210.The Ministry of Justice adopted an instruction on 23 October 2018 to facilitate the work of the civil registries on name changes for both minors and adults involving the assignment of names corresponding to a sex other than that recorded on birth certificates.

211.Several initiatives are currently being debated in the Congress of Deputies to reinforce the legal framework for equal treatment and non-discrimination: the Comprehensive Act on Equal Treatment; the Act against discrimination based on sexual orientation, gender identity or expression and sexual characteristics, and on social equality for lesbians, gays, bisexuals, transsexuals, transgender and intersexuals; and the draft amendment of on Act No. 3/2007, on changing the registration of a person’s sex so as to facilitate a change in the name and registration of the sex of transsexual persons.

212.With respect to foreign policy on human rights, Spain promotes numerous and varied actions in defence of the rights of LGBTI people, both bilaterally with third countries and in multilateral forums. One such forum is the Human Rights Council. Spain participates actively in the Council’s universal periodic review mechanism, raising questions and drafting recommendations addressed to those countries where violations of the human rights of LGBTI people are detected. In 2016, Spain co-sponsored the Council resolution establishing a mandate for an Independent Expert on protection against violence and discrimination based on sexual orientation and gender identity. Since then, it has actively supported the work of the two Independent Experts appointed to date, taking part in the interactive dialogues held during the Council’s sessions and responding to requests for information sent to the Spanish Government on the situation of the LGBTI community in Spain. The country is also a founding member of the Coalition for Equal Rights (an intergovernmental structure to foster multilateral cooperation and the exchange of information and good practices in the defence and promotion of LGBTI rights), and in 2017 it joined the LGBT Core Group of the United Nations, an informal and heterogeneous network of countries, international organizations, NGOs and civil society organizations created to give visibility and support to the demands of the LGBTI community within the framework of the United Nations.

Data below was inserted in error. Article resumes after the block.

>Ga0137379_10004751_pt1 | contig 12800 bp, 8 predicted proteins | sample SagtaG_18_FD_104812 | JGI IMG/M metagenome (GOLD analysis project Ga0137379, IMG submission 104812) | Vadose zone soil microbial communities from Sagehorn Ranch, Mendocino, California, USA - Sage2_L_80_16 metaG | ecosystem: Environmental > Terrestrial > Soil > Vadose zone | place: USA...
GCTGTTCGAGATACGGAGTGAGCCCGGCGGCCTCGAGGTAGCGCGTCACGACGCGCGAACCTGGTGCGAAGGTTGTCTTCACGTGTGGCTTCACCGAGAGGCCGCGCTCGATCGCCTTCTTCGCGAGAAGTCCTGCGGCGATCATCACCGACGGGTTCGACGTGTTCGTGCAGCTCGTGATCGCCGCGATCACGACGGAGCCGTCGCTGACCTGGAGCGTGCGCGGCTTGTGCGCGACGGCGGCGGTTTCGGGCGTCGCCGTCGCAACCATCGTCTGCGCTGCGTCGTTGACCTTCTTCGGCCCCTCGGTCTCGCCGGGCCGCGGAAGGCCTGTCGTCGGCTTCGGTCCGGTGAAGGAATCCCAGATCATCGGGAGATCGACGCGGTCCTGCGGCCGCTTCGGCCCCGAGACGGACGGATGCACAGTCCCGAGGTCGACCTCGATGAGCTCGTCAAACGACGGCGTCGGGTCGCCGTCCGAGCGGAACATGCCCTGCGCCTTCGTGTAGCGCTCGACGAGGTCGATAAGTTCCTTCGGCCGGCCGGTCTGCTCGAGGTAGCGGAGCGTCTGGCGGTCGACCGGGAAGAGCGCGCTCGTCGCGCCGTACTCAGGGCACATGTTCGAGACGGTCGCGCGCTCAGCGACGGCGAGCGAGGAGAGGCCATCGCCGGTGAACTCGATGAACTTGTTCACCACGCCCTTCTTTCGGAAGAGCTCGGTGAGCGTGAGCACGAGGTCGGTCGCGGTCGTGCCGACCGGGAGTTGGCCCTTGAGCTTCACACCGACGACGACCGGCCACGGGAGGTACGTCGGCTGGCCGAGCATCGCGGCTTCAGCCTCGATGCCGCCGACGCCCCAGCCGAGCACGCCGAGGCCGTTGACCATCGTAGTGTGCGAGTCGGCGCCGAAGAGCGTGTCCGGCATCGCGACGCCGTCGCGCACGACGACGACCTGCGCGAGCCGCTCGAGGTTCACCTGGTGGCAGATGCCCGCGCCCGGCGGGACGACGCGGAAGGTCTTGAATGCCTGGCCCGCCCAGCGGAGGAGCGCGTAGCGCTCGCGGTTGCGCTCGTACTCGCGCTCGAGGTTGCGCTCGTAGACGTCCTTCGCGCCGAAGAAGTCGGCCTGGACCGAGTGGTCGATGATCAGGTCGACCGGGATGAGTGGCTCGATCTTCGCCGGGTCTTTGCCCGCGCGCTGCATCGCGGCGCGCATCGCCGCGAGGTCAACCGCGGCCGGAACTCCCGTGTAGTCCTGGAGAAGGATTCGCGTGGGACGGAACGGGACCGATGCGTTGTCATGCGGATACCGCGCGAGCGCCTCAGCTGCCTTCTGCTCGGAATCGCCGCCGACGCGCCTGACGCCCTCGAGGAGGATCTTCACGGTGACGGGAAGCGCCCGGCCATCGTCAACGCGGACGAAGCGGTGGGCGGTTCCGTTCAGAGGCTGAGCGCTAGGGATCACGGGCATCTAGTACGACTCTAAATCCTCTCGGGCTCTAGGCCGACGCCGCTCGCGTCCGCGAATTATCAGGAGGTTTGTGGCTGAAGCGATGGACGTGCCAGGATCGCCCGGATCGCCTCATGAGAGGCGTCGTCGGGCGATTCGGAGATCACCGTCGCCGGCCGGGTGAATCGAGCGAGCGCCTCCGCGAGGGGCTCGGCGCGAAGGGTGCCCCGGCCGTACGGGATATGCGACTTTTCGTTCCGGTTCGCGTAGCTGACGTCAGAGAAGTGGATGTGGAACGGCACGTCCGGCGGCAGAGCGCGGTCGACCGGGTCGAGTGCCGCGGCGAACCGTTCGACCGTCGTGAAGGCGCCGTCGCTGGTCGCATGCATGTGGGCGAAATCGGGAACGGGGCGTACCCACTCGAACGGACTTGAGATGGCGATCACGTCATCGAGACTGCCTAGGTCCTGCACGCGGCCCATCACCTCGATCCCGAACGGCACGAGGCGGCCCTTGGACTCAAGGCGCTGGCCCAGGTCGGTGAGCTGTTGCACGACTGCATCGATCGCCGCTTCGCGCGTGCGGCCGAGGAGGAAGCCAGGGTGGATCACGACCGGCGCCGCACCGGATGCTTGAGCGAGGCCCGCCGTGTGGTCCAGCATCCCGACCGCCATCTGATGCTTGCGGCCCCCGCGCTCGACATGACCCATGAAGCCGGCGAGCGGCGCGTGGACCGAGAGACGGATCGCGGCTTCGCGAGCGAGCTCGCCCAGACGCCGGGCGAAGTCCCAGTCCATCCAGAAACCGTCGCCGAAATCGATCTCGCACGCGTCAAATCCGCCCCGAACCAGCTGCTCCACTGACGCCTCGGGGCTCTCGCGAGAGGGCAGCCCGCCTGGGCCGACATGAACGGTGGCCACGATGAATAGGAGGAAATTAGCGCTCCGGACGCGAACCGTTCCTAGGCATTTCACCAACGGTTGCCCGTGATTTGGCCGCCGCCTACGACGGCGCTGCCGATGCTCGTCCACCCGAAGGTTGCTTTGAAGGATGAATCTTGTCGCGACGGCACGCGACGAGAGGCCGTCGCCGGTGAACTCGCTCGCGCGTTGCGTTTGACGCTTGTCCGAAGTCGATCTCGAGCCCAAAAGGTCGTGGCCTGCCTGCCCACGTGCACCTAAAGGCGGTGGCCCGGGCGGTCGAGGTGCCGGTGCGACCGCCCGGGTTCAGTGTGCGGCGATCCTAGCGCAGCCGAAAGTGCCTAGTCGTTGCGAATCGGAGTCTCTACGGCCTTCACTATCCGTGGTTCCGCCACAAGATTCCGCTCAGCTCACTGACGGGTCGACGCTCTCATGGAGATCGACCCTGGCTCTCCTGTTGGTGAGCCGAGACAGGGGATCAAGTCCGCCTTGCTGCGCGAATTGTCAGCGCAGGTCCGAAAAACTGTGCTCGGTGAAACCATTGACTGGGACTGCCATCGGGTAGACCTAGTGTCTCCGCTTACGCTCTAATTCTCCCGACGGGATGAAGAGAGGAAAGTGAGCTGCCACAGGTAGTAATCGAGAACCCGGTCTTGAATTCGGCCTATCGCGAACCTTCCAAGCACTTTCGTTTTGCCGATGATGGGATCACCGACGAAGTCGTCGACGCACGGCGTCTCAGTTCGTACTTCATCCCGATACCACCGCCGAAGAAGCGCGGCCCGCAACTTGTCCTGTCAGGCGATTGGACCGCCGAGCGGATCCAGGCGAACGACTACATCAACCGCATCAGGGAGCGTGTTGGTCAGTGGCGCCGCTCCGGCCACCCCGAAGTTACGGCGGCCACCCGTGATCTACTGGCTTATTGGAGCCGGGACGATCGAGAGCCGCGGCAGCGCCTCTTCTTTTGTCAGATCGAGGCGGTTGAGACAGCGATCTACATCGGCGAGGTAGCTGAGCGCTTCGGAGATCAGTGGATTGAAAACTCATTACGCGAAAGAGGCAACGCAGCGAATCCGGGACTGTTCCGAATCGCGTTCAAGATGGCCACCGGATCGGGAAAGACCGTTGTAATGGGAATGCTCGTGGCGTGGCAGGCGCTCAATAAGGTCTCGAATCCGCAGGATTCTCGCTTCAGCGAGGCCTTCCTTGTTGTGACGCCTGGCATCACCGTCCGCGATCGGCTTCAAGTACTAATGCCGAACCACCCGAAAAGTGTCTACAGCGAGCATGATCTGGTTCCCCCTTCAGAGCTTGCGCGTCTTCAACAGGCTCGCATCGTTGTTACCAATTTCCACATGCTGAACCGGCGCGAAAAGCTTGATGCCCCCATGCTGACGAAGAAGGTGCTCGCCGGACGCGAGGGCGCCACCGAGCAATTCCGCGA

[Spanish only]

Anexo I

Partidos y coaliciones con representación en las Cortes Generales (XI Legislatura)

Congreso de los Diputados

•Partido Popular: 137 diputados

•Partido Socialista Obrero Español: 85 diputados

•Unidos Podemos: 45 diputados

•Ciudadanos-Partido de la Ciudadanía: 32 diputados

•En Comú Podem-Guanyem el Canvi: 12 diputados

•Compromís-Podemos-Eupv: a la valenciana: 9 diputados

•Esquerra Republicana/Catalunya Sí: 9 diputados

•Convergència Democràtica de Catalunya: 8 diputados

•En Marea: 5 diputados

•Euzko Alderdi Jeltzalea-Partido Nacionalista Vasco: 5 diputados

•Euskal Herria Bildu: 2 diputados

•Coalición Canaria-Partido Nacionalista Canario: 1 diputados


•Partido Popular: 130 senadores

•Partido Socialista Obrero Español: 43 senadores

•Esquerra Republicana/Catalunya Sí: 10 senadores

•Unidos Podemos: 8 senadores

•Euzko Alderdi Jeltzalea-Partido Nacionalista Vasco: 5 senadores

•En Comú Podem-Guanyem el Canvi: 4 senadores

•Compromís-Podemos-EUPV: a la valenciana: 3 senadores

•Convergència Democràtica de Catalunya: 2 senadores

•En Marea: 1 senador

•Coalición Canaria-Partido Nacionalista Canario: 1 senador

•Agrupación Socialista Gomera: 1 senador

Anexo II

Presencia de organizaciones no gubernamentales en España

Actualmente hay más de 3.000 ONG en España. Las más importantes (por el número de socios) son las que siguen:

•Fundación Plan Internacional España.

•UDP. Unión Democrática de Pensionistas y Jubilados de España.

•Cruz Roja Española.

•Médicos Sin Fronteras España.

•Intermón Oxfam.

•FEAPS. Confederación Española de Organizaciones en favor de las Personas con Discapacidad Intelectual.

•Ayuda en Acción.


•Fundación Intervida.

•Cáritas Española.

•AECC. Asociación Española Contra el Cáncer.


•Manos Unidas.


•FACUA. Consumidores en Acción.

•Global Humanitaria.

•Amnistía Internacional, sección española.

•Médicos del Mundo.

•Ecologistas en Acción.

•ASDE. Federación de Asociaciones de Scouts de España.

•Fundación Vicente Ferrer.

•Federación de Asociaciones de Celiacos de España.

•Save the Children.

•Fondo para la Protección de los Animales Salvajes (FAPAS).


•Federación Española de Padres de Niños con Cáncer.

•SEO/BirdLife. Sociedad Española de Ornitología.